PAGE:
CD reviews

Antti Lötjönen – “Quintet East”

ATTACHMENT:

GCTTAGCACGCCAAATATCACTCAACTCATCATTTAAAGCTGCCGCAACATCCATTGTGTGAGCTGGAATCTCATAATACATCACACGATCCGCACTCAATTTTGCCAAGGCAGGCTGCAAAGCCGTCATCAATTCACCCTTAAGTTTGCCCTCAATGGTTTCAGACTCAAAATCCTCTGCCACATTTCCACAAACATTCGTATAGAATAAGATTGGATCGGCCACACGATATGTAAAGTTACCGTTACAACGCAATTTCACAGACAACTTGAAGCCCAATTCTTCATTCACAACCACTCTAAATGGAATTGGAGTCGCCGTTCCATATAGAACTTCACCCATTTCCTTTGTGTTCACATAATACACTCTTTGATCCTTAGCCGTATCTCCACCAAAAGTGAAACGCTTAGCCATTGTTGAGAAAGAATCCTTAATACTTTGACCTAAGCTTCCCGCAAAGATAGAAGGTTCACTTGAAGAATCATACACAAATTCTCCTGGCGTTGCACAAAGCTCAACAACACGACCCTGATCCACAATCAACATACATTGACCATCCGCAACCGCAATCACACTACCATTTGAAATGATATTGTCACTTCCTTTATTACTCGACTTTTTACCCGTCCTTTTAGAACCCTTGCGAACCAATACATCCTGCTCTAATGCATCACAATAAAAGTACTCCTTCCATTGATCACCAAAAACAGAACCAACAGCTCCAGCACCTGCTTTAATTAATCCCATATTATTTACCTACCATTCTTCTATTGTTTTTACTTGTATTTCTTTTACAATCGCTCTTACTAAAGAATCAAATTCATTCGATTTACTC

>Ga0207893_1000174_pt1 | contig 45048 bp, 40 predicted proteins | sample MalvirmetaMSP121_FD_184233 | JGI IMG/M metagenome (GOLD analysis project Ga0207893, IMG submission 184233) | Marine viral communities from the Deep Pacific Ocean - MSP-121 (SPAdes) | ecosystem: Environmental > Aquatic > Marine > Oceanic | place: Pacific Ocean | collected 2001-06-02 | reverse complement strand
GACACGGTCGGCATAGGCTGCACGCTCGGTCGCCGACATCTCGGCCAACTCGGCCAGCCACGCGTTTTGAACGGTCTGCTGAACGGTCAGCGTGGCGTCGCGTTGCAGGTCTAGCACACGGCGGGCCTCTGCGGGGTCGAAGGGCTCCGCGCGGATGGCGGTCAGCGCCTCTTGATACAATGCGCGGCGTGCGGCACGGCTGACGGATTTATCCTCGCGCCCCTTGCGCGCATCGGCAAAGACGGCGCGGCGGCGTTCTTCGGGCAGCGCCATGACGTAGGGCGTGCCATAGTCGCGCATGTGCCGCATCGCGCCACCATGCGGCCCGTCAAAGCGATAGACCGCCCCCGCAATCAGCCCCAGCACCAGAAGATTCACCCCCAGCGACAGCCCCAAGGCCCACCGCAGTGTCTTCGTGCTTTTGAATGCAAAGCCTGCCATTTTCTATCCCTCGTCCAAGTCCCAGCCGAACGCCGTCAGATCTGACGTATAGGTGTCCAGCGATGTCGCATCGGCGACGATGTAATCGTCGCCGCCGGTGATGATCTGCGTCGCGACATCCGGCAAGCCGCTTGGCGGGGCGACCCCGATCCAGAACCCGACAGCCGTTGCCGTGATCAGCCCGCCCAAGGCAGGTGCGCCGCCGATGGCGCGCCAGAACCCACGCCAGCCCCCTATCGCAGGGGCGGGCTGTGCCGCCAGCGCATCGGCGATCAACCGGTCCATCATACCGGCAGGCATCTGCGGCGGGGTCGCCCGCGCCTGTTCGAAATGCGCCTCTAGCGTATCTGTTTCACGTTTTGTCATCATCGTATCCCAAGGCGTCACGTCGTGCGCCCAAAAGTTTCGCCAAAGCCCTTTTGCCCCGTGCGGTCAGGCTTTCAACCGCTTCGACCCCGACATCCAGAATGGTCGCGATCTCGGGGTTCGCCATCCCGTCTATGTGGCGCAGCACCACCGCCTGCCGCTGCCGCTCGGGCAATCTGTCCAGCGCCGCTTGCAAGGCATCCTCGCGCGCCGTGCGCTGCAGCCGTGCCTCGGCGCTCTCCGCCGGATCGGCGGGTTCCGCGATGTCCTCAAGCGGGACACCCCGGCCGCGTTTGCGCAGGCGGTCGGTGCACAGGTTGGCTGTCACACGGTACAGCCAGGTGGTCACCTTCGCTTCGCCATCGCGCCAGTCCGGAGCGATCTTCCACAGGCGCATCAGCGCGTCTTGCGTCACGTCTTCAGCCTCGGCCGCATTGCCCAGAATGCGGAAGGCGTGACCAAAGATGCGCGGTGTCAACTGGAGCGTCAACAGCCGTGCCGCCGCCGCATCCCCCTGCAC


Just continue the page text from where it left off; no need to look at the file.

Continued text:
Antti Lötjönen – Quintet East (We Jazz WJLP22. CD Review by Jon Turney) Finnish bassist Antti Lötjönen is not a man to rush into anything. A veteran of 100 recordings, this CD is his first session as a leader. The results are well worth waiting for. People often hear regional strains in Nordic-jazz, and there’s something in that for much of the music we’ve enjoyed from Northernmost Europe the last few decades. Not so here. The main influences are firmly North American. Lötjönen and his cohorts are all adepts at freebop as it was defined in the 1960s and ‘70s. They don’t push the style any further, but show there is plenty of scope for mining this vein to yield new music. The pianoless line-up features an impressive horn trio with Verneri Pohjola on trumpet, Mikko Innanen on alto, baritone and sopranino saxes while Jussi Kannaste sticks to tenor. Joonas Riippa on drums completes the quintet. They show their allegiances clearly. After a brief solo bass opener, the first of two long pieces, Erzeben Strasse, sees Pohjola leaning strongly towards Don Cherry. Mary Hartman, Mary Hartman, the only composition not by the leader, begins as a bass and alto duo, in worthy tribute to Charlie Haden and Ornette Coleman’s gorgeous treatment of the same soap opera signature tune. Innanen’s alto solo on Pocket Yoga again emulates Coleman convincingly in tone as well as phrasing – and the track as a whole could easily come from an undiscovered session from Old and New Dreams. The bassist, who takes no solos aside from two very brief unaccompanied pieces, is limber and supple throughout, as this music demands, and has something of Haden’s magical gift of meshing instantly with solo lines that cut loose from regular chord progressions. Riippa is similarly a model of flexibility. He does get to establish a conventional groove on P.S. although the piece lasts less than a minute. It’s not clear why it’s so short, but then nothing here overstays its welcome. A second long piece, Le Petit Lactoire, is typically absorbing, opening with dreamily intoned tenor, which makes way for more assertive soprano to take flight over the other two horns. It’s a good representative of the whole album – dedicated to good old freebop polyphony, but with a gently individual touch that helps ensure the band are inhabiting the style, not imitating it. Jon Turney writes about jazz, and other things, from Bristol.  Twitter: @jonWturney 

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